What is the hierarchical structure for Canvas accounts?
The terms account and sub-account are organizational units within Canvas. Every instance of Canvas has the potential to contain a hierarchy of accounts and sub-accounts but starts out with just one account (referred to as the top-level account). Accounts include subaccounts, courses, and sections, all of which can be added manually in Canvas, via the API, or via SIS imports.
Once a hierarchy has been created, admins can be assigned to specific sub-accounts to limit their scope of what they can change as well as making the courses and people they manage more specific and relevant to them.
Permissions trickle down through the hierarchy but not up. Admins at one level (or account) in the hierarchy have admin permissions at that level as well as in any sub-account of that account. Admins can move courses within their sub-accounts, but not between them unless they are also the admin of the parent account of each sub-account.
With the exception of Terms, SIS Imports, Authentication and a few account settings, most settings and items can be modified or, in the case of permissions, overridden in a sub-account.
Sub-accounts are often used to manage permissions and organizational hierarchy within an institution. For example, sub-accounts can be created for individual colleges within a university, or for schools within a district. Sub-accounts can also be created within sub-accounts, such as when a college subdivides into departments that subdivide into programs, or a school that subdivides into grade levels that subdivide into specific subjects.
Many clients set up sub-account organizational structures that mirror their SIS or registration systems. Sub-accounts can be manually or automatically created within Canvas using integrations from other systems.
Admins, users, and courses can be assigned to sub-accounts. A user can hold different roles in each sub-account. Sub-accounts can be used to create and access question banks, outcomes, rubrics, grading schemes, reports, and analytics. Permissions within sub-accounts flow downward by default. For example, an admin at the top-level account or sub-account will be an admin in every sub-account below the account or sub-accounts.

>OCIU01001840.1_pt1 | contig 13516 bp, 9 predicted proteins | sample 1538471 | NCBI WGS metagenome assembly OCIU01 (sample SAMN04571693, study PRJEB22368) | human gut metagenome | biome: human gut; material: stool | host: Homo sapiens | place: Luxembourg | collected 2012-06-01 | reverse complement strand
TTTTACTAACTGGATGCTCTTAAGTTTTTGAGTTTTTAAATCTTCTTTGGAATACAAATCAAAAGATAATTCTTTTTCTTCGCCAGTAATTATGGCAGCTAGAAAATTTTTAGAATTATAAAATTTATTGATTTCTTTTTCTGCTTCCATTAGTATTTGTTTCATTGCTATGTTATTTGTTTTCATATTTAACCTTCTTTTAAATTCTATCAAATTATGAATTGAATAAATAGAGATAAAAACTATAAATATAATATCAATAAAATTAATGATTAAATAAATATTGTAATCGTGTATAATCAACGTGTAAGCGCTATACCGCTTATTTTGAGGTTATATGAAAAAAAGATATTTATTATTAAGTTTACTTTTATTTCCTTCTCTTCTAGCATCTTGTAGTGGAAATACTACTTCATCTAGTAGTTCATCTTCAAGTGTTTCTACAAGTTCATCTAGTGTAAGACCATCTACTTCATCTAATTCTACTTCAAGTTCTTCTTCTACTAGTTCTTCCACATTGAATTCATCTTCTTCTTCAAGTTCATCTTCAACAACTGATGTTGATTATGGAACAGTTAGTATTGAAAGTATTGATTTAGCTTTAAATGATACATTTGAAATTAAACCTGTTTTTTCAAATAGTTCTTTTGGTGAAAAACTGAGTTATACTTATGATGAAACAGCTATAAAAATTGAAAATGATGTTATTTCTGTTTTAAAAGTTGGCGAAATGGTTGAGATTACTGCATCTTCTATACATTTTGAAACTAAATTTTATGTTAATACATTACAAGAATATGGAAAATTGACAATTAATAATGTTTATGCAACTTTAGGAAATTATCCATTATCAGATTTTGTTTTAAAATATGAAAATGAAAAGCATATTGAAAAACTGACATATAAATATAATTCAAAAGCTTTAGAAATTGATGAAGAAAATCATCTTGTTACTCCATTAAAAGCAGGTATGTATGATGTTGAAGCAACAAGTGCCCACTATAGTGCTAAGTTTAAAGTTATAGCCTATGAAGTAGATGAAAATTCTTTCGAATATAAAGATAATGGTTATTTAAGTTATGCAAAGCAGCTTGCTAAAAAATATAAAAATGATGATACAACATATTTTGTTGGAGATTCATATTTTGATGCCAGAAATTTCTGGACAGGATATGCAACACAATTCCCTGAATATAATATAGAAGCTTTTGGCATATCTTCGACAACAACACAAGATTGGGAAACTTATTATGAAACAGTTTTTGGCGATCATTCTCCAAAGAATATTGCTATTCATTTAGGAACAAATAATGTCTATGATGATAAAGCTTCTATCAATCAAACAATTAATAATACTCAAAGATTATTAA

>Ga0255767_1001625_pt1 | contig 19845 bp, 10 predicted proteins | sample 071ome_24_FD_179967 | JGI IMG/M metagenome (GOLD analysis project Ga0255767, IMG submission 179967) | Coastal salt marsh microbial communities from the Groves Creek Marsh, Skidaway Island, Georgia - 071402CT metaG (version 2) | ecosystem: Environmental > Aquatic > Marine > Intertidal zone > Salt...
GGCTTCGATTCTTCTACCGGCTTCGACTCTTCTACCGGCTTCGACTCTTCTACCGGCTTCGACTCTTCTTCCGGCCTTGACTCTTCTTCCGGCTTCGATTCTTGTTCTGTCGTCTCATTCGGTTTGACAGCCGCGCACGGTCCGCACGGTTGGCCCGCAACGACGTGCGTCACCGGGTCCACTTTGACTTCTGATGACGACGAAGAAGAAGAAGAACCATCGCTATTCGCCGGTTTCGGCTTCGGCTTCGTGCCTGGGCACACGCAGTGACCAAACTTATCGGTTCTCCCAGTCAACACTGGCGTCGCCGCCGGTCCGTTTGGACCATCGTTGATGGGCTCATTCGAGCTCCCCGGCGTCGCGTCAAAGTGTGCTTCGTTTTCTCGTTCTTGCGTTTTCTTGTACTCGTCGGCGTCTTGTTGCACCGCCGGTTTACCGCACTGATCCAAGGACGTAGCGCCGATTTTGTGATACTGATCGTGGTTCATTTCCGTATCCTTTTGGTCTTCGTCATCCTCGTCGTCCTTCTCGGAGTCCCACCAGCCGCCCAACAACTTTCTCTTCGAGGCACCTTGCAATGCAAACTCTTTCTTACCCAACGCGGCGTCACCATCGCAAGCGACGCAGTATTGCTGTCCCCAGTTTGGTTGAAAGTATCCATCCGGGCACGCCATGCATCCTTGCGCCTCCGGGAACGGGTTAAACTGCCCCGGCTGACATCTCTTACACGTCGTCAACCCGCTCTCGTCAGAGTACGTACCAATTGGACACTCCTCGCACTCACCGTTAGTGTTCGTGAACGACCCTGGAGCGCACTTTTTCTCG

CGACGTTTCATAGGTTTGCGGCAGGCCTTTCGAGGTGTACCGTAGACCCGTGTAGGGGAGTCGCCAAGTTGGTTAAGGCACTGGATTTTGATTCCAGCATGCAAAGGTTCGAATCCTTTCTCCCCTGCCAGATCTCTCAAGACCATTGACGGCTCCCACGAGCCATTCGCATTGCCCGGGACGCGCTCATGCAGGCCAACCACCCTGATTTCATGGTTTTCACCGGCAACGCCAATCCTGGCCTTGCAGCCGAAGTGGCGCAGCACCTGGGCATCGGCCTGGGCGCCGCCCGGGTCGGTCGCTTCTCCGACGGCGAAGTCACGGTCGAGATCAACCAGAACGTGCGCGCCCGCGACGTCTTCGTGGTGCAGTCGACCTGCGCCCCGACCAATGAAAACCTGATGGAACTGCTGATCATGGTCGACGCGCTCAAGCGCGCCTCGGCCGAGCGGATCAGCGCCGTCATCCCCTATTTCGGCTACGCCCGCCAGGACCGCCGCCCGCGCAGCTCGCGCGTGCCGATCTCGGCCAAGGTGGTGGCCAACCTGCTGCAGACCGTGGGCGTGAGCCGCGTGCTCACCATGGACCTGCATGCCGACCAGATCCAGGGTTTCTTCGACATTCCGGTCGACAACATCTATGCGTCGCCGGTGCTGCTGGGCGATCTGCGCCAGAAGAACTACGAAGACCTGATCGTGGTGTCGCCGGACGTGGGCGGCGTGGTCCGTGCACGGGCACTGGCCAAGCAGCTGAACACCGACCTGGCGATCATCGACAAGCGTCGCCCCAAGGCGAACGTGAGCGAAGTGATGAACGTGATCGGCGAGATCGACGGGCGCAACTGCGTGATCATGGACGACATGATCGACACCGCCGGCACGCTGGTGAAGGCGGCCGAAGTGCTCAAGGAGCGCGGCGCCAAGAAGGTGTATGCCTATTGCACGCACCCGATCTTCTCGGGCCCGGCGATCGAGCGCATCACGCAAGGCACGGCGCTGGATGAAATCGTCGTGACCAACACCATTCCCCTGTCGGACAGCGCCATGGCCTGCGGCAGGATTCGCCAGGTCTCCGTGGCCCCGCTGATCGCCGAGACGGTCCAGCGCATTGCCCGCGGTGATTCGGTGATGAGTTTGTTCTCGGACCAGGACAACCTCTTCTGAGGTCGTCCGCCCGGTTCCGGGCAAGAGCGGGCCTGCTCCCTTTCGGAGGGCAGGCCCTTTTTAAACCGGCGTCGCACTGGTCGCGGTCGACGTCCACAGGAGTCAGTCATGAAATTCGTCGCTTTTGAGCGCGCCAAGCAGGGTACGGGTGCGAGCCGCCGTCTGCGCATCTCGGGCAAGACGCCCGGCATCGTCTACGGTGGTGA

Although terms cannot be created in sub-accounts, many clients will create terms at the top account level that can be used by specific sub-accounts so each can have different access dates.
Organize accounts based on:
- Departments > Term Dates. For example: Science Department > Fall 2012/Spring 2013/Summer 2013
- Departments > Sub-Departments. For example: Science Department > Physics/Biology/Chemistry
- Departments > Sub-Departments > Course Type. For example; Science Department > Biology > Face to Face/Blended/Fully Online
- School > Grade-level. For example: K12 School > First Grade
View Courses and Sections
Courses are added to an account or subaccount. Courses are the virtual classroom where all the content resides and where can learn and interact with the instructor and each other.
Sections are a group of students that have been organized for administrative purposes. When users are enrolled in a course, they are actually enrolled in one of the sections of that course. It is possible to place more than one section in course, but it is not possible to put sections within sections. All sections of a course share the same content.
If a course is taught by one instructor, sections can remain under one course. However, if each section is taught by a different instructor, those sections will need to be housed under separate courses.
Each section can have its own varied due dates for assignments, quizzes, and discussions. Examples of this feature include a course with sections that meet on different days of the week or in different formats (online vs. face-to-face).
Sections are also beneficial for TA-based grading and sorting in the Gradebook. As part of SIS or manual enrollments, you can limit students to only see students in their section. Instructors can also limit students if you allow them to manually enroll users in their own courses.
Note: Canvas users have access to all elements of the course. In other words, you can't hide content or restrict access to part of a course (i.e, content, assignments, etc.) by section, unless you create groups for each section.